Albert Berger


Chancellor of the Technical University of Munich

Albert Berger Copyright: © Andreas Heddergott / TUM

Widespread In-Person Teaching in Large Lecture Halls Will Be a Thing of the Past

In the spring of 2020, the COVID-19 pandemic completely transformed working, teaching, and studying at universities overnight: forcing University buildings to be closed, classes to canceled, employees to work from home, business trips canceled worldwide, and university operations classified as essential or not. Universities, with their many disciplines and widely differing organizational units, were suddenly called upon to manage crises immediately, caught between public service with ministerial directives on the one hand and the need for agile scientific operations with rapid entrepreneurial responses on the other.

Impressive success in the digital transformation and redesign of many teaching formats were offset by considerable needs in the digitization of work processes.Remote offices and video conferencing have made it possible to get a lot of necessary work done, but at the same time, the danger of segmenting thinking by separating staff by location has increased. And now, after testing and vaccinations and perhaps even overcoming the pandemic: will universities go back to working as before? Certainly not, at least not completely!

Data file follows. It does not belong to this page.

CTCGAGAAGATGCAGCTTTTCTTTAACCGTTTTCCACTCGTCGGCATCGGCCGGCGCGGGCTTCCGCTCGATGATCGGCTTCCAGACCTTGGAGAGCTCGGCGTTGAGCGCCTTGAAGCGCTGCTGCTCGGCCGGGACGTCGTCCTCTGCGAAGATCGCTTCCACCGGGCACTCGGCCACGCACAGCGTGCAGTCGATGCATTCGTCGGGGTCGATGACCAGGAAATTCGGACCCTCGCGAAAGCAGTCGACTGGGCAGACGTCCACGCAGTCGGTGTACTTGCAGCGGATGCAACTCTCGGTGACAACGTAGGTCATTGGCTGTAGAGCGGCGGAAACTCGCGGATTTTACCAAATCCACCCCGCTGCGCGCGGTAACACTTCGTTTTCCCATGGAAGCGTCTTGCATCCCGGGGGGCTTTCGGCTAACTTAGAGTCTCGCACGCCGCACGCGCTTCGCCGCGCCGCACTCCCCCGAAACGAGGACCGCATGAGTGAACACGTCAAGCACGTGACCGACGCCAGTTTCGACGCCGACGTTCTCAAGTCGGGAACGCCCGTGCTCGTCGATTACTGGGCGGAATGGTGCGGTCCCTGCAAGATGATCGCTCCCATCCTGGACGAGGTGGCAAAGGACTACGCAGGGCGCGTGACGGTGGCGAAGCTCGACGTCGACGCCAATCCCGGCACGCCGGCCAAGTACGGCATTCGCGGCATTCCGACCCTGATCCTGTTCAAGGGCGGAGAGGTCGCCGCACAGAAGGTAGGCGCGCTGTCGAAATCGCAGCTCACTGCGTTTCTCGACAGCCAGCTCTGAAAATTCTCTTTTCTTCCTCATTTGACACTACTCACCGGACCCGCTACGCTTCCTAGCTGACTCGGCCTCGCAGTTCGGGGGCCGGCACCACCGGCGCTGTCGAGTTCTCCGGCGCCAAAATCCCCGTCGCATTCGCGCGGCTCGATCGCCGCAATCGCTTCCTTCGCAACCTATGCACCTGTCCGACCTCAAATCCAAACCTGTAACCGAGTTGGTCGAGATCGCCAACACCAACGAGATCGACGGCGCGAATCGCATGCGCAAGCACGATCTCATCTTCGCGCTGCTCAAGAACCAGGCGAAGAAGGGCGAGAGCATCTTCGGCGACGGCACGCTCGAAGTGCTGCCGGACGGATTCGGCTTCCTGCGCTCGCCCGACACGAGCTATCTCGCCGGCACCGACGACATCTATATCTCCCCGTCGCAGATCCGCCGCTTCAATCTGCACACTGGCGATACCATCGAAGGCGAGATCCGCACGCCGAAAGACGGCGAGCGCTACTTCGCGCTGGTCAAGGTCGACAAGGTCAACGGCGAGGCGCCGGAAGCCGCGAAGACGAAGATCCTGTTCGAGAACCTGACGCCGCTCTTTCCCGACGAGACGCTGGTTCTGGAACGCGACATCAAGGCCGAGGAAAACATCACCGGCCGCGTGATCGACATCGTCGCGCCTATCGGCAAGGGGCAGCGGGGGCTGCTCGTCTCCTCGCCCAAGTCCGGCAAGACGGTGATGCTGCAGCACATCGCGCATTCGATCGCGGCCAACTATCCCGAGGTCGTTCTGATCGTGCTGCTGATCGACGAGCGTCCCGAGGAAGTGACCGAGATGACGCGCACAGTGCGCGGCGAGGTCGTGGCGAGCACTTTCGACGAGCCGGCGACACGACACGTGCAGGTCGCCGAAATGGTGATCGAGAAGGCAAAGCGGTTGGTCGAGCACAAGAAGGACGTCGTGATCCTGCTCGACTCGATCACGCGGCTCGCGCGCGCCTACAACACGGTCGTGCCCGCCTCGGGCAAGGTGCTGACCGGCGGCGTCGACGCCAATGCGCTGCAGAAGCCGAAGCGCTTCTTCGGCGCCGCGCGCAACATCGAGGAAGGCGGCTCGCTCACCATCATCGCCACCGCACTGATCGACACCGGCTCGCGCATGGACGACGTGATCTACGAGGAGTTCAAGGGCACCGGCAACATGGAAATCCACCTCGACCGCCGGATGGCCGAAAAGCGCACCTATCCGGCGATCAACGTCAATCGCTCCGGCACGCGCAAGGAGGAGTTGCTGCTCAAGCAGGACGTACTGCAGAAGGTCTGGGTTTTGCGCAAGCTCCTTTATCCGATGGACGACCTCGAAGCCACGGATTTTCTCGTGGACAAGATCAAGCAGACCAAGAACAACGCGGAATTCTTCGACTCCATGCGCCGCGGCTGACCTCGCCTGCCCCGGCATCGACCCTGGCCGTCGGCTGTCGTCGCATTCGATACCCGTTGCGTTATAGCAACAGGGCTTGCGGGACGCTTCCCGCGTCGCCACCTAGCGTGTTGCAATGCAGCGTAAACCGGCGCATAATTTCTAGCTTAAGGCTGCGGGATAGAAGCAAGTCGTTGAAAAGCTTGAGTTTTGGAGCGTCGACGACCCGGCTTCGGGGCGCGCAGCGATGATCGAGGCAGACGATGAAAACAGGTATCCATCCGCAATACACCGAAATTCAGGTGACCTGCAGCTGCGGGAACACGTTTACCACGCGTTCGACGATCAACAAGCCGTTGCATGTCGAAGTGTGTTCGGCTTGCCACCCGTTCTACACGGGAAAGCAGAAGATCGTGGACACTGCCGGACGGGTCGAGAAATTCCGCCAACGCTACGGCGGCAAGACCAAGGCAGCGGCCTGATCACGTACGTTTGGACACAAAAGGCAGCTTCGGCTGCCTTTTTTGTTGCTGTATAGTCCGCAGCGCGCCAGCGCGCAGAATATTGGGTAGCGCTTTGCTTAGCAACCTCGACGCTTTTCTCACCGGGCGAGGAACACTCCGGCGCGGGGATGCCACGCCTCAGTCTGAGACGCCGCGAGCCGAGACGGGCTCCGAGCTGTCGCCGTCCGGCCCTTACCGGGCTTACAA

The necessity to rethink innovative teaching and learning formats and their student-friendly implementation will mean that total in-person teaching in large lecture halls will become a thing of the past. The many well-functioning video conferences, some of which have a wide range of participants, will remain in the future, as will more frequent remote working. The crisis-induced shutdown taught us that we can, as best we can, overcome dislocated places of work, teaching, and learning with virtual formats; but it has also clearly shown us that innovative and excellent work is determined not least by people's socio-empathic capabilities. So the certainty remains: life at universities or university life cannot simply be replaced.